There are many reasons why some customers are more debt-averse than others. Research has shown that millennials are particularly reluctant to take on debt and are also teaching their kids, Gen Z, to avoid borrowing. However, lenders need to understand how to position their loan products and provide advice for when taking a loan makes good sense for the customer.
Much has been written about the merits of community banks developing banking expertise around specific verticals. We recently worked with a bank that won the banking mandate for a family-run funeral home. At first we were surprised that the term loan was 93% LTV. But when we looked at the entire underwriting package and the borrower’s financials (showing 3.2X DSCR) we recognized the importance of understanding industry specifics and how the funeral industry might be a perfect fit for many community banks.
The Merits of Specializing
On October 30, 2019, the FOMC decided to lower the target range for the Fed Funds rate to 1.5% to 1.75%. The decision was not unanimous, and two members voted not to lower the target range. In the FOMC statement and at the post-meeting news conference, the committee’s communication was clear in that the future path of Fed Fund rate will be data-dependent, and the indication is that the “mid-cycle adjustment” is done. The key takeaway is that rates may move up or rates may move down in the future depending on economic developments. The question for many bankers and borrowers is how to v
Today LIBOR is linked to over $250 Trillion (that is with a “T”) in financial instruments and has been used as a reference rate for more than 30 years. However, regulators, for various reasons, are driving a shift to an alternative reference rate. In 2017, ARRC (Alternative Reference Rate Committee) identified the alternative reference rate in the US as SOFR (Secured Overnight Financing Rate). Most community banks use LIBOR sparingly in their loan and deposit contracts. However, if a community bank has even one LIBOR contract, the issue of fallback language becomes essential.
Many industry analysts are increasingly gloomy on the banking industry, trimming expectations for net interest margin, interest income, and total profits. With long-term interest rates declining within a whisker of the lowest level in history, many analysts are reducing their forecast of banking profits by up to 10% through 2020 or 2021. However, we would like to share a current proven strategy for community banks to make the best of the current interest rate environment, lock-in their best clients, increase cross-sell opportunities, and actually increase margins.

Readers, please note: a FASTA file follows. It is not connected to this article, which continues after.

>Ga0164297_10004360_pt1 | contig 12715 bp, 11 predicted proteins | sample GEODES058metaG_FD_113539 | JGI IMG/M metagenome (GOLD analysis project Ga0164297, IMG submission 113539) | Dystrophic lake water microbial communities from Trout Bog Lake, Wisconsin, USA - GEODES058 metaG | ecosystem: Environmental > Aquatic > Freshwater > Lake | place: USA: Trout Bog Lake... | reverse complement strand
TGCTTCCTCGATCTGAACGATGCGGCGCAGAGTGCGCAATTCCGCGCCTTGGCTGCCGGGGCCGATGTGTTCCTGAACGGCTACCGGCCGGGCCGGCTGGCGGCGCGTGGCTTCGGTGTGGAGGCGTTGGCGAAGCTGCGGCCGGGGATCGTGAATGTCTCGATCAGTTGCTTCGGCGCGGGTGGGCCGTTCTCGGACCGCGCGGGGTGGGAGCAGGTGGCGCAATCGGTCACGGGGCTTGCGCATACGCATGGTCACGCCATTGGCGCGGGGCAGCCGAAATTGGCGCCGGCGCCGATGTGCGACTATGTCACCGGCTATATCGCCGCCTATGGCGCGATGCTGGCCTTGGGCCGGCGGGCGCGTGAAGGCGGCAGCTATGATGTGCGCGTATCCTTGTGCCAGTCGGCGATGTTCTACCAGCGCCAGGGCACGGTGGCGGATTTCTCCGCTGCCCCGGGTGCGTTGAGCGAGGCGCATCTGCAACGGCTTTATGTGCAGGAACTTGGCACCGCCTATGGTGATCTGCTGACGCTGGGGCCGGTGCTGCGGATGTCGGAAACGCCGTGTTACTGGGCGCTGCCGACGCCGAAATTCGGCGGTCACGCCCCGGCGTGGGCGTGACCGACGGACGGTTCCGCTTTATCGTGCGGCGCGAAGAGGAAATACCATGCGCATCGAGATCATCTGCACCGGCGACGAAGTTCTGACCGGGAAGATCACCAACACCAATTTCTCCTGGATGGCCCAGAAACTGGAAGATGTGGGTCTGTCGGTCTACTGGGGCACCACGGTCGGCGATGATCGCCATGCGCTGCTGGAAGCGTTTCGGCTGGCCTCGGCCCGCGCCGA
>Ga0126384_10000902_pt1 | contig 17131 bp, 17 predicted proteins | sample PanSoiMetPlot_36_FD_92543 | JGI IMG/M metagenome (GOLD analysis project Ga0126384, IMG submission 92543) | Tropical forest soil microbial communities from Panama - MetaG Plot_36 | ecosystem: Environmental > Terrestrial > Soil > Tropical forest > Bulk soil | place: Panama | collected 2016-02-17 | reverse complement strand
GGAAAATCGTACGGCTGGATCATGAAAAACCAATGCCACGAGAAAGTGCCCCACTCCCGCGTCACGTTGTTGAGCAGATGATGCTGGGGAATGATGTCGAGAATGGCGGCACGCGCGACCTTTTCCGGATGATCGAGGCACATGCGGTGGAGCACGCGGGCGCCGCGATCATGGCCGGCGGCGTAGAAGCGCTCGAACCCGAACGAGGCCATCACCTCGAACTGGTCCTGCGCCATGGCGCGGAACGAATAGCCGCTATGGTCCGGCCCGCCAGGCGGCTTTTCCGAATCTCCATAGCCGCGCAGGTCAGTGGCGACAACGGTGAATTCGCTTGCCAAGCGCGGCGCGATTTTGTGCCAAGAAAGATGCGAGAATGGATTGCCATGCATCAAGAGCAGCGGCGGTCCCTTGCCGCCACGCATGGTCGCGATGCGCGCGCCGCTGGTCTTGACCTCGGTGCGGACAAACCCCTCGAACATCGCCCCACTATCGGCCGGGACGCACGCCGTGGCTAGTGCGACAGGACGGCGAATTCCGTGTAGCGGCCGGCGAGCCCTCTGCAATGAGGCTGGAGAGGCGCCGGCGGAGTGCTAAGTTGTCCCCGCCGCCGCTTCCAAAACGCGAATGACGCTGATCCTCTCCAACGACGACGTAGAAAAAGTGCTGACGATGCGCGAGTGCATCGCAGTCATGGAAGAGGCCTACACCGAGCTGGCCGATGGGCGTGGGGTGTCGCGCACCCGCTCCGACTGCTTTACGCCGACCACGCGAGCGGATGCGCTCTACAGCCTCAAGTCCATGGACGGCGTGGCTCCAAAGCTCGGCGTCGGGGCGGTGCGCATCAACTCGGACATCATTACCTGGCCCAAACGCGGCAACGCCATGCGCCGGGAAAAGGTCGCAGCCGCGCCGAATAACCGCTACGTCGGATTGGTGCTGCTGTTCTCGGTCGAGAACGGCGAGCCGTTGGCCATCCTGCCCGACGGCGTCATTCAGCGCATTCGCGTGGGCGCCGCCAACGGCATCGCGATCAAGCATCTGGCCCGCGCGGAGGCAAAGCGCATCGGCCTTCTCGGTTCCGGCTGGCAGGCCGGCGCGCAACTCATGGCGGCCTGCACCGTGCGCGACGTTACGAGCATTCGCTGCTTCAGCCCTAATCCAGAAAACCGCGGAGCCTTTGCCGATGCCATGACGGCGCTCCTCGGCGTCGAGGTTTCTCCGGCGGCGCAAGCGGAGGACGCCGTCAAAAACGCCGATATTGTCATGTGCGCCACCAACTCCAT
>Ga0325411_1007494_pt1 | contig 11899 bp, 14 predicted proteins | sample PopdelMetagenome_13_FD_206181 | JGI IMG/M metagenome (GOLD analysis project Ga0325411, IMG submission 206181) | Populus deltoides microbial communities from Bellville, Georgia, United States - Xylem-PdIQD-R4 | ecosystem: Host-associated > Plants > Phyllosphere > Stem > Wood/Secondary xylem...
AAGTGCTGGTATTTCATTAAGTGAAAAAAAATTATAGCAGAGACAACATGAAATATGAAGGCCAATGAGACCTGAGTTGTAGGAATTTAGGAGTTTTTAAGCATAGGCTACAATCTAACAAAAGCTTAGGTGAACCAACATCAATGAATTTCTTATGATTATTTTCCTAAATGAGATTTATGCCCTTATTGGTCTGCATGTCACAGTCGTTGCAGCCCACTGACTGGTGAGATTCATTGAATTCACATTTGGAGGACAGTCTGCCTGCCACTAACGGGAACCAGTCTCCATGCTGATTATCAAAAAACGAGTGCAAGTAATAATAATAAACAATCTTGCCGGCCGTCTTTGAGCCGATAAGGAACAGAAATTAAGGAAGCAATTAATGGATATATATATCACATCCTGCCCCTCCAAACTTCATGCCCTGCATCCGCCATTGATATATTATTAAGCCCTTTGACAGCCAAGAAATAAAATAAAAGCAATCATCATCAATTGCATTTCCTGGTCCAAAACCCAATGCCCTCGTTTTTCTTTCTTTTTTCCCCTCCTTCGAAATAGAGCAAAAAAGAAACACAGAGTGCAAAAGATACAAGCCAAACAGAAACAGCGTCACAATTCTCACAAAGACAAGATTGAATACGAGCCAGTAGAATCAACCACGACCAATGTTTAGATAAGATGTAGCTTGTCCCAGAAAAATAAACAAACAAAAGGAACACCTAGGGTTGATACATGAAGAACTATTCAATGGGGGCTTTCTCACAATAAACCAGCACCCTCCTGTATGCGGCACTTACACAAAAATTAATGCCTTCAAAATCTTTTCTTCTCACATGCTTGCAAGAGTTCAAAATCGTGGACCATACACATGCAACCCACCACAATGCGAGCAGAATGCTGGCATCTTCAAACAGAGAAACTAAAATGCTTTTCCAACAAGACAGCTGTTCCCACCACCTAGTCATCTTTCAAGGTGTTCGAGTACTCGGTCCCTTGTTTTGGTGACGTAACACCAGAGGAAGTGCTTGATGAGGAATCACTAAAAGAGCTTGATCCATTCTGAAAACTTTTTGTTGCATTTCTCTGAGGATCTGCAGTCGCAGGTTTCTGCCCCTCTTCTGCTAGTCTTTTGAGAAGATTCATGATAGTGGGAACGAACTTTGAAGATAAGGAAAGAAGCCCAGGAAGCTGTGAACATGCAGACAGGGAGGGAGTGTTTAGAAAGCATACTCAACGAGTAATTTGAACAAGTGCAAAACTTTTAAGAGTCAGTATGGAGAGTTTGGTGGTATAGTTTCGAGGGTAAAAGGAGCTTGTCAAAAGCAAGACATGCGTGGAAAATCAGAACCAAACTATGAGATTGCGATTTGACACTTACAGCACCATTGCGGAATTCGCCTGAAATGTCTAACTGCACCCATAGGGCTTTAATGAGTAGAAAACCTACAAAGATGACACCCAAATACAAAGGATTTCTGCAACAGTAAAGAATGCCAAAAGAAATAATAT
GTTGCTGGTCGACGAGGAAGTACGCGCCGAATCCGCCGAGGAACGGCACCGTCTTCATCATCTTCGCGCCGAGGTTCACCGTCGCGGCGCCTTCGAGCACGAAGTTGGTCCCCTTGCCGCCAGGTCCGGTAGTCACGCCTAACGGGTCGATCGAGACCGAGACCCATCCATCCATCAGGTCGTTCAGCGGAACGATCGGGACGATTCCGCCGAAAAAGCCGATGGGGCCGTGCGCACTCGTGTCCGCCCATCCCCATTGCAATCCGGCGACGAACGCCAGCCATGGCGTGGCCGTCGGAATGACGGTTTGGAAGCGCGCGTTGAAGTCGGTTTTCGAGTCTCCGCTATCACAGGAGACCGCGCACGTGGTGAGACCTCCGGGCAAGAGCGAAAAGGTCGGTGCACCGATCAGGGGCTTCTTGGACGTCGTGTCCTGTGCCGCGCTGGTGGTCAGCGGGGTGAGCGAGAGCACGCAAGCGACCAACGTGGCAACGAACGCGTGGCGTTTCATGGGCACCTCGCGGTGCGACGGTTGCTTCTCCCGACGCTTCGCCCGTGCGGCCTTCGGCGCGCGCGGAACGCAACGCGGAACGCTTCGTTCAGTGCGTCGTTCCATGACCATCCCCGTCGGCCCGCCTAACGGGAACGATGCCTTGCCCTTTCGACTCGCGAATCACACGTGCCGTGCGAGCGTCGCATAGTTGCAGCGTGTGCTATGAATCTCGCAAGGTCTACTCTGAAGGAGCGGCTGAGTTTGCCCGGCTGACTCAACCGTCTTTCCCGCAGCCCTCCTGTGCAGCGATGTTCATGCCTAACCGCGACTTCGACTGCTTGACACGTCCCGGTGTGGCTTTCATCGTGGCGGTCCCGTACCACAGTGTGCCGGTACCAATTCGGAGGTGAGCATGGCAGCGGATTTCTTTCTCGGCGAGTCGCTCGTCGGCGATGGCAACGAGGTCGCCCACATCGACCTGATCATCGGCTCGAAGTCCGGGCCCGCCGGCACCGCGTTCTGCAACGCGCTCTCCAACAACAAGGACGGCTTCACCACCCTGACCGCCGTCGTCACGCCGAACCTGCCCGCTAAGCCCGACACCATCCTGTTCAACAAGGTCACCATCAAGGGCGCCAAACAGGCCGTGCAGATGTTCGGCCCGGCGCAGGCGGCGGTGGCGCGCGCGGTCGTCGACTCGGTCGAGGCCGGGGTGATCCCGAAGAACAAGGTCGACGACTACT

Bankers should consider the shape of the yield curve when structuring and pricing loans to maximize return and reduce risk. The shape of the yield curve can also help lenders understand borrowers’ needs and better position the bank against competitors.
Many community bankers are now considering how to position their asset and liability portfolios for declining interest rates. On the one hand, interest rates should be falling more, and on the other hand interest rates are being talked down against a backdrop of still strong economic data.
No doubt, you hear all about how your competitors are winning deals because they are more aggressive when it comes to underwriting. While banks must always ask if they are taking the right risks and the right amount of risk, it is probably the competitors that you are not watching that is causing you the greatest risk. In this short article, we explore one often overlooked aspect of competitor surveillance and how this one technique can help protect your bank.
Whenever your bank is looking at underwriting commercial real estate (CRE), you are probably looking at a variety of macro factors such as rent and occupancy trends, absorption, and capitalization rates. However, since we see hundreds of underwriting packages a month from a variety of banks across the country, it is rare that we see banks, and even borrowers, adjust rents for new construction. In this article, we present our methodology, data, and adjustment factors that banks can use to have more accurate underwriting.
Commercial lenders should be aware of the important factors that drive customer behavior to borrow funds. Our clients borrow from us when they refinance debt, or purchase equipment, real estate, or finance working capital. However, there are three key elements that make debt especially appealing for borrowers. Commercial lenders that understand these three elements can better position themselves for success.
The Three Key Elements to Borrower